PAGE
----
It's a very long time since I read a book by the late Patricia Moyes. Yet the last time I read her, I really enjoyed the story- Who Is Simon Warwick? - so I was glad to receive a review copy of Who Saw Her Die?, now reprinted as an Arcturus Crime Classic, which is my Forgotten Book for today. Moyes is one of those writers - like D.M.Devine, whom I featured a while back - who was once a mainstay of the Collins Crime Club, but whose work has rather faded out of view since her death just over a decade ago.
Her regular detective is Detective Superintendent Henry Tibbett, whose wife Emmy often plays a significant part in the stories. This novel, first published in 1970, is squarely in the Golden Age tradition, elaborately plotted and boasting a country house murder with assorted family members as suspects. Ageing socialite Crystal Balaclava is celebrating her 70th birthday with a party to be attended by her three daughters and their husbands, as well as her long-time companion. But Crystal believes someone is out to kill her, and Henry and Emmy join the party in a somewhat unlikely attempt to assuage her concerns. Unlikely and also extremely unsuccessful, since Crystal duly meets her end. Has she been poisoned? There is reason to believe that her death might just have been a bizarre accident, but the seasoned crime fan will be sceptical about that...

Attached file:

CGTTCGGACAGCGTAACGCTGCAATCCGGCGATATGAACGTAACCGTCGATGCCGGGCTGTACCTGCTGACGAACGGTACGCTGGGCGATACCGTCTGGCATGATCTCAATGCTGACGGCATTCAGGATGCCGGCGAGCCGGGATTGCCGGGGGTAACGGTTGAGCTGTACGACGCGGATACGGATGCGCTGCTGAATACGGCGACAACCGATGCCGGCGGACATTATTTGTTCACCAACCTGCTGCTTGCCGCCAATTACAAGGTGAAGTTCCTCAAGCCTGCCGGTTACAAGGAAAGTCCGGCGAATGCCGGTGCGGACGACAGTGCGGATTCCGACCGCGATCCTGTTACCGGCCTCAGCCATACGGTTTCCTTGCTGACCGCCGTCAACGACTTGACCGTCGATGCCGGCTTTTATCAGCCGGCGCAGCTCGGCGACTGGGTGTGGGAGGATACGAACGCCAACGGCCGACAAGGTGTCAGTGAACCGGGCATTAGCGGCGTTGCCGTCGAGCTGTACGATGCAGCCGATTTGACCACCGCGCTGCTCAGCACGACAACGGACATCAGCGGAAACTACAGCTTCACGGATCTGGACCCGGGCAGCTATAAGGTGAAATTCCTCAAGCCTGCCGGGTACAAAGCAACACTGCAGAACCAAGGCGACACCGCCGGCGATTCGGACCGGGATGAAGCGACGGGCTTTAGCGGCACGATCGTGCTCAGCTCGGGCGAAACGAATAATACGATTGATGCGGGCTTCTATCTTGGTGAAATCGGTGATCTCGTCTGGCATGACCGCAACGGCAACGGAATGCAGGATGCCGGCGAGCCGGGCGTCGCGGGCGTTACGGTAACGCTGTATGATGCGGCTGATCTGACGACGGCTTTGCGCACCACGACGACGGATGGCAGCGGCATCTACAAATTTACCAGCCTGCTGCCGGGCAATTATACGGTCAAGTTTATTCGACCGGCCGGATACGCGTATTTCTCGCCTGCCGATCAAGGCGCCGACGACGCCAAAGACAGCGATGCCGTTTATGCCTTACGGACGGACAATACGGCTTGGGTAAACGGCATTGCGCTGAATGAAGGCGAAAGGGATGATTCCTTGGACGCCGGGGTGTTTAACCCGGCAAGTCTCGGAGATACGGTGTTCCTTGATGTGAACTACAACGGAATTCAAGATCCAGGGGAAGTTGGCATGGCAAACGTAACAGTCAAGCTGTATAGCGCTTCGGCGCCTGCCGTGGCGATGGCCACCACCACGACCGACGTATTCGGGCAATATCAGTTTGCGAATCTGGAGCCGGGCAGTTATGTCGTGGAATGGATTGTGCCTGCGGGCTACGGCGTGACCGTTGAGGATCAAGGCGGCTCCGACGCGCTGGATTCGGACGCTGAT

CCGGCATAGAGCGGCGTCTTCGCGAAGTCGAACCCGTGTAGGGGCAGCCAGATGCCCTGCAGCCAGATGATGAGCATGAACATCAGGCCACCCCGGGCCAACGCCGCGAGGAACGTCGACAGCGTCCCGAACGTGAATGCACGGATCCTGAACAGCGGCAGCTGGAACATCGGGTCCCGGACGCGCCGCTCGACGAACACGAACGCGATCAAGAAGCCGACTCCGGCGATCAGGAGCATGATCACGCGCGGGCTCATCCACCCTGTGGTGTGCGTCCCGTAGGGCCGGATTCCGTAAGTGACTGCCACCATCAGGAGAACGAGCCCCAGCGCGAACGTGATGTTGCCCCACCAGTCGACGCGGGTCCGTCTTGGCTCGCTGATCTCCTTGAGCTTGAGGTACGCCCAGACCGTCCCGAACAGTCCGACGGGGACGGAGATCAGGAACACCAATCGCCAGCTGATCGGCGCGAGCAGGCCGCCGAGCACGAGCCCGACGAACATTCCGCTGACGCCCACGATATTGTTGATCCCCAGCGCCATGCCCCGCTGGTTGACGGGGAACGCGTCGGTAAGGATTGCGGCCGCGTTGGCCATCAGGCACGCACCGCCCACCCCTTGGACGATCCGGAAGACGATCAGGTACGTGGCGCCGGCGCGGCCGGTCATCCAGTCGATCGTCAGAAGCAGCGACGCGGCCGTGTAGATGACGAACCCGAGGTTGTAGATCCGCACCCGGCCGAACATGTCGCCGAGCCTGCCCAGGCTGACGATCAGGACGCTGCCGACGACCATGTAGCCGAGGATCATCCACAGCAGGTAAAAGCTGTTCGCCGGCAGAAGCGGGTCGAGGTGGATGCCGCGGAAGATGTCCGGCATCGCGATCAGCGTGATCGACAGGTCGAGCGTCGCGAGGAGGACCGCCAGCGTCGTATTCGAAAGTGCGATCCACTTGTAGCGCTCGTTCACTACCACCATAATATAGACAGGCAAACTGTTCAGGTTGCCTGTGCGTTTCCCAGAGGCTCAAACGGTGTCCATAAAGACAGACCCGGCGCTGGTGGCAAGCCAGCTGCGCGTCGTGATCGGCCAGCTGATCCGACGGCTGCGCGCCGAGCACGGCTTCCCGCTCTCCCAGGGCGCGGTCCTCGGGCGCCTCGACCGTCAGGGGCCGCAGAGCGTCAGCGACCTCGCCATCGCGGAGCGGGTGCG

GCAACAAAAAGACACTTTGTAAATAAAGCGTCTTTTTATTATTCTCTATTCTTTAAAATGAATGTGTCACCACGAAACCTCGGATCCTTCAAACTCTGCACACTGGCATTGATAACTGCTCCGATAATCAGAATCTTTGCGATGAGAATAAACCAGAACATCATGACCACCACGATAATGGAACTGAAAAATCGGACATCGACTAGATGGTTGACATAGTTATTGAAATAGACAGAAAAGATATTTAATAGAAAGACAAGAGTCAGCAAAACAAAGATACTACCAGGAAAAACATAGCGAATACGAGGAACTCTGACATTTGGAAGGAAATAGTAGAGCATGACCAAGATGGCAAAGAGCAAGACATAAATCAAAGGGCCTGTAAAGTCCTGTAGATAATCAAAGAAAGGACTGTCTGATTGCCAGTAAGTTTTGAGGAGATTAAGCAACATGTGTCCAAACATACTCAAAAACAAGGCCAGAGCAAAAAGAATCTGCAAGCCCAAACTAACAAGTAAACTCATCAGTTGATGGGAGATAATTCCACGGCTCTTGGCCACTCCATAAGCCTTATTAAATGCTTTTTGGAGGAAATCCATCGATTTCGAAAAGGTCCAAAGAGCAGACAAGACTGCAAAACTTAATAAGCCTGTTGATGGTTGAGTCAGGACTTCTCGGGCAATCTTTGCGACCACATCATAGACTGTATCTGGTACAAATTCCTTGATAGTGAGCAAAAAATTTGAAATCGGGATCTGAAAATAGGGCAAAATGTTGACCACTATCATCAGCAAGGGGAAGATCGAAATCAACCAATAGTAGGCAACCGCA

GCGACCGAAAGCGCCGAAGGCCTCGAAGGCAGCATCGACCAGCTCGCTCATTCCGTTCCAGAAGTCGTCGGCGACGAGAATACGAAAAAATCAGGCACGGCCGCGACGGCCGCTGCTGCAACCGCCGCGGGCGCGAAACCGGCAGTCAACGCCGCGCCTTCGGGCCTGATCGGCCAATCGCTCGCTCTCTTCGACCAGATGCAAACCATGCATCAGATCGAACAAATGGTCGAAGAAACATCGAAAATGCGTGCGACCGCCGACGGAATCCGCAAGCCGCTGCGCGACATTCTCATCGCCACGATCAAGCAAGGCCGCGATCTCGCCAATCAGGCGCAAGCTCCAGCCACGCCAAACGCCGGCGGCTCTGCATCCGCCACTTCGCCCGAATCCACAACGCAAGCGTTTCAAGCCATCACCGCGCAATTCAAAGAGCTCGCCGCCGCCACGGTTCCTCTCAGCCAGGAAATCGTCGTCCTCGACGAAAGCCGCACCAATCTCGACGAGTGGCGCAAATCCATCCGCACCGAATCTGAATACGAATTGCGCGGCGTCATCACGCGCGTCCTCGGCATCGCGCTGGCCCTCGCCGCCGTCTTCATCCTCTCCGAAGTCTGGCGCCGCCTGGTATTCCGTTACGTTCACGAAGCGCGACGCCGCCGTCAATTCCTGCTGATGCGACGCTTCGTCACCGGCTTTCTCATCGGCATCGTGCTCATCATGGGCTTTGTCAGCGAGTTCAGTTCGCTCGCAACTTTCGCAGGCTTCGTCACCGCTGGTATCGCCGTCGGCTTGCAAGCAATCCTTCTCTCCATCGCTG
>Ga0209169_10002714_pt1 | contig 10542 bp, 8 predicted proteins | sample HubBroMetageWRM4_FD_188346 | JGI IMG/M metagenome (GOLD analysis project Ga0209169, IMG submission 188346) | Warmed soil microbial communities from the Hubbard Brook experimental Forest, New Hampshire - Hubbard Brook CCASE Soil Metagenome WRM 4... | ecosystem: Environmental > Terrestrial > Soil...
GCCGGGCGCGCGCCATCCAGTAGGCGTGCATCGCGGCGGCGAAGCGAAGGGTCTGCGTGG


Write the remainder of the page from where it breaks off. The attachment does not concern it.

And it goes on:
The story is told very entertainingly, and with flashes of genuine wit; Moyes wrote well. She was clearly very well travelled, and some key scenes are set in overseas locations. Henry vows to resign if he cannot solve the mystery (I'm not sure I found this convincing, despite his failure to save Crystal's life) and matters are complicated when the companion also falls victim to an apparent murder attempt.
There are numerous plot twists which I thought were extremely well handled. With this type of book, you have to accept some improbabilities, but the way suspicion shifts around is cleverly done. There was, though, one concealed relationship which I didn't think was fairly clued. That quibble aside, I felt that this was a first class example of the traditional whodunit. I'll definitely read Moyes again..